DETROIT (AP) — A new contract between Ford Motor Co. and the United Auto Workers union will raise the automaker's labor costs by less than 1 percent a year, reaching a company goal of holding the costs steady, executives said Thursday.

The four-year deal will raise costs by $280 million this year and around $80 million per year after that, but the increases will be offset by increased factory efficiency, other wage and benefit changes, and by hiring more workers at lower wages, the executives told reporters and industry analysts.

Ford's 41,000 union workers approved the contract Wednesday. They won't get annual pay raises but will get $6,000 signing bonuses and about $3,750 in profit sharing this year.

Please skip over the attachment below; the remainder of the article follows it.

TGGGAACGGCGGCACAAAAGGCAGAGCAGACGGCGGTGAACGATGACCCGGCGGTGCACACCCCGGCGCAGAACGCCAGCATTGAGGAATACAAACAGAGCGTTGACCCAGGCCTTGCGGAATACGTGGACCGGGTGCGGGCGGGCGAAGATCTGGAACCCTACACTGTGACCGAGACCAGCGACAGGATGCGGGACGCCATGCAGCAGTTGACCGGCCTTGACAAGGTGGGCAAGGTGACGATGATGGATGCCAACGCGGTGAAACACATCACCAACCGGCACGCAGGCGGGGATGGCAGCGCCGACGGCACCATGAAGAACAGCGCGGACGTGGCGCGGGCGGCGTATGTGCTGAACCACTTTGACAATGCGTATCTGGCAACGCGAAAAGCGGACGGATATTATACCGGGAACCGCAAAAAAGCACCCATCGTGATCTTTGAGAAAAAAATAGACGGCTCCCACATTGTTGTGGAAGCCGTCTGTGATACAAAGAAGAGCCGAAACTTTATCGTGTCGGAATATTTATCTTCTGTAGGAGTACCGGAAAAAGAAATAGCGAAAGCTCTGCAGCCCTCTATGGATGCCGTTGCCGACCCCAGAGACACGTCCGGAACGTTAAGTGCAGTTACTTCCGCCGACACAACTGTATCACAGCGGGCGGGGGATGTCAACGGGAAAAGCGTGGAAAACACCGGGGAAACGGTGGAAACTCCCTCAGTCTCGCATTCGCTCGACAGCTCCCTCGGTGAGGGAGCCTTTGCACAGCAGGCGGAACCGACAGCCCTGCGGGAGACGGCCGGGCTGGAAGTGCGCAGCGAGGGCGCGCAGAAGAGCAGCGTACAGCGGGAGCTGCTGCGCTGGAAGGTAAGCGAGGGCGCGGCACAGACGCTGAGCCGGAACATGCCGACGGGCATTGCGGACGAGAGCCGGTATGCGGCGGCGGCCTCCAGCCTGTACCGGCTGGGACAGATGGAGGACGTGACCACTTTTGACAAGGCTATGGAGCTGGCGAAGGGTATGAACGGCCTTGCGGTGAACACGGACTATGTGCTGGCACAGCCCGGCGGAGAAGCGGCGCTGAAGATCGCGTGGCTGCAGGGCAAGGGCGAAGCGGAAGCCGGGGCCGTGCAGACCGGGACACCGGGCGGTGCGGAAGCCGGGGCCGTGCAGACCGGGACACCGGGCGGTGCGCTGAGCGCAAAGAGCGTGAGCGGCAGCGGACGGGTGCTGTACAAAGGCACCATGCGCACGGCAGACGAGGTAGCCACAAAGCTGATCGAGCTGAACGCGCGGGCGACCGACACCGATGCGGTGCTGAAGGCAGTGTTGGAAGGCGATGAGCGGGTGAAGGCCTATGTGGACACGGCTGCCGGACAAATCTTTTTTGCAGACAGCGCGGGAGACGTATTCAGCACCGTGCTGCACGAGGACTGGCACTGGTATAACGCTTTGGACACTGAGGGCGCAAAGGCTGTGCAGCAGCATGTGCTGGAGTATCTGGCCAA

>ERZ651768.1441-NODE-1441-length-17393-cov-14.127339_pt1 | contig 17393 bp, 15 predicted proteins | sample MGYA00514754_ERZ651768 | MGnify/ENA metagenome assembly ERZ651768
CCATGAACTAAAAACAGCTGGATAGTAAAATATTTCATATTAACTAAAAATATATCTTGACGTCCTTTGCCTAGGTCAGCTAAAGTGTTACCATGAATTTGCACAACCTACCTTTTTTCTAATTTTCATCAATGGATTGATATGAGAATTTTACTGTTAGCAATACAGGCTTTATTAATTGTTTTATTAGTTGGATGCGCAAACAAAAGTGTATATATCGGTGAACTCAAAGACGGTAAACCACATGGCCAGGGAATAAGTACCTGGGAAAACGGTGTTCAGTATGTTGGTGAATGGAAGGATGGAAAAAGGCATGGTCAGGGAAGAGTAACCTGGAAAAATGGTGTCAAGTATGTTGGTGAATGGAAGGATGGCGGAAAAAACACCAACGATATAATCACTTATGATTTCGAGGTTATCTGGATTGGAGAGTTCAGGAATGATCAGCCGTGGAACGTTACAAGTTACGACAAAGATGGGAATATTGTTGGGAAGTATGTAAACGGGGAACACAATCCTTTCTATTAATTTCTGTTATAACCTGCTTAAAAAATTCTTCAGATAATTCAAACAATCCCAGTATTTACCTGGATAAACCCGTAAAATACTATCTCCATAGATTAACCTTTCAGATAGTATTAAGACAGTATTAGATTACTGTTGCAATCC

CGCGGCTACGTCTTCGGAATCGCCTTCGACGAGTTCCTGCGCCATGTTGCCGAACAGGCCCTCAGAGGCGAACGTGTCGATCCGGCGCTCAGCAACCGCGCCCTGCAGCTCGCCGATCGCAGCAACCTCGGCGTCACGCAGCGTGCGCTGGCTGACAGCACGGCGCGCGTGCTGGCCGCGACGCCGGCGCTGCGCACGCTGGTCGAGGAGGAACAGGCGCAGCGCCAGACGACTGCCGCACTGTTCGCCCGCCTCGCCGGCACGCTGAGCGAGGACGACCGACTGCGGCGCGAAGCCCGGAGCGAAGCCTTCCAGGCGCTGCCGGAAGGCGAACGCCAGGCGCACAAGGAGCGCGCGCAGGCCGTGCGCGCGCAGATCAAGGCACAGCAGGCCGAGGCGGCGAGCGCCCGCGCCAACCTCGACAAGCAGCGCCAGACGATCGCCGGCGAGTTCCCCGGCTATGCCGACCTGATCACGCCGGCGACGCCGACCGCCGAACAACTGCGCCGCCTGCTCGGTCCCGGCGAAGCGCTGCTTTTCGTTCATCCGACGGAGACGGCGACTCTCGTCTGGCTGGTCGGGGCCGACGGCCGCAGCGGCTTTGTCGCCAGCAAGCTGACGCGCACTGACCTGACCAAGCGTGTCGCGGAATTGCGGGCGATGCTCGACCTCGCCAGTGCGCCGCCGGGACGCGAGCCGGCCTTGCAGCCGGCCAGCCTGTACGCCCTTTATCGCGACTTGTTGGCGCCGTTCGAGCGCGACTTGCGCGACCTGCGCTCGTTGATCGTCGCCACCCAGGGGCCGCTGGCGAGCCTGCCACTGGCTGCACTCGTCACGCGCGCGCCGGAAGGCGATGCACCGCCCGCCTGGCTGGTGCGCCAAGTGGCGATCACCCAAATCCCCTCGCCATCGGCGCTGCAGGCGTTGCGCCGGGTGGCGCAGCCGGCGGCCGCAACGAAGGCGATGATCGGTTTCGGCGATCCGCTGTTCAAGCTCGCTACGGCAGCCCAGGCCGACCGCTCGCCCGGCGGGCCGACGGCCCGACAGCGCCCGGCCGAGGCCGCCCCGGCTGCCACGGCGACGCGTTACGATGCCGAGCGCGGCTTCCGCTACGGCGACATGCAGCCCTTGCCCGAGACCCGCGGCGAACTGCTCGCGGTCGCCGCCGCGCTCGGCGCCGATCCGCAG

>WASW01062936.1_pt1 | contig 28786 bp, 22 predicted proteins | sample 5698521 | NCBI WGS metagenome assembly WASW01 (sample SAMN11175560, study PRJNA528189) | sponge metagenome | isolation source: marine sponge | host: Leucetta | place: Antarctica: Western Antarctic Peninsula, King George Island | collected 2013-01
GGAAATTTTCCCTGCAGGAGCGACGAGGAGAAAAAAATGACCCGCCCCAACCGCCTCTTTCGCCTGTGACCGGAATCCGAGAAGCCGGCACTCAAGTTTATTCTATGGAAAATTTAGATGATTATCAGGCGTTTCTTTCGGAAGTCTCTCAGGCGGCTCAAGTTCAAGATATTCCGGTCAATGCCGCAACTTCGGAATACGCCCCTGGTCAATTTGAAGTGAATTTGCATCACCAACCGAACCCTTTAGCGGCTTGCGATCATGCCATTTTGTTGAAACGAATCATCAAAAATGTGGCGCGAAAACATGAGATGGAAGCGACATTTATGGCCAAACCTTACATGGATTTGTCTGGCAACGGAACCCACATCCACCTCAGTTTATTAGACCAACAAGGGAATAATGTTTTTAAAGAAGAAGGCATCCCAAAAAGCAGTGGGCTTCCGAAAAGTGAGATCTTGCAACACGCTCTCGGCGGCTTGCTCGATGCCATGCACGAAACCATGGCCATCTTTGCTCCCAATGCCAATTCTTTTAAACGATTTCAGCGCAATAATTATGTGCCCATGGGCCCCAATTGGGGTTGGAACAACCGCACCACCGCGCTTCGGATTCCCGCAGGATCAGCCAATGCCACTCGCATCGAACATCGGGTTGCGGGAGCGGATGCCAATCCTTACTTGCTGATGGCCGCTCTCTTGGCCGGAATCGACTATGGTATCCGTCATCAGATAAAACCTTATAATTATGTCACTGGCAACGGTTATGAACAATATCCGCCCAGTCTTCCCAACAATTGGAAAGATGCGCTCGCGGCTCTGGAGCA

The deal also sets Ford up for a credit rating increase to investment grade status, and it opens the door to a possible dividend on the company's common shares, although Ford isn't ready to announce anything, Chief Financial Officer Lewis Booth said. Investment grade status would lower the company's borrowing costs.

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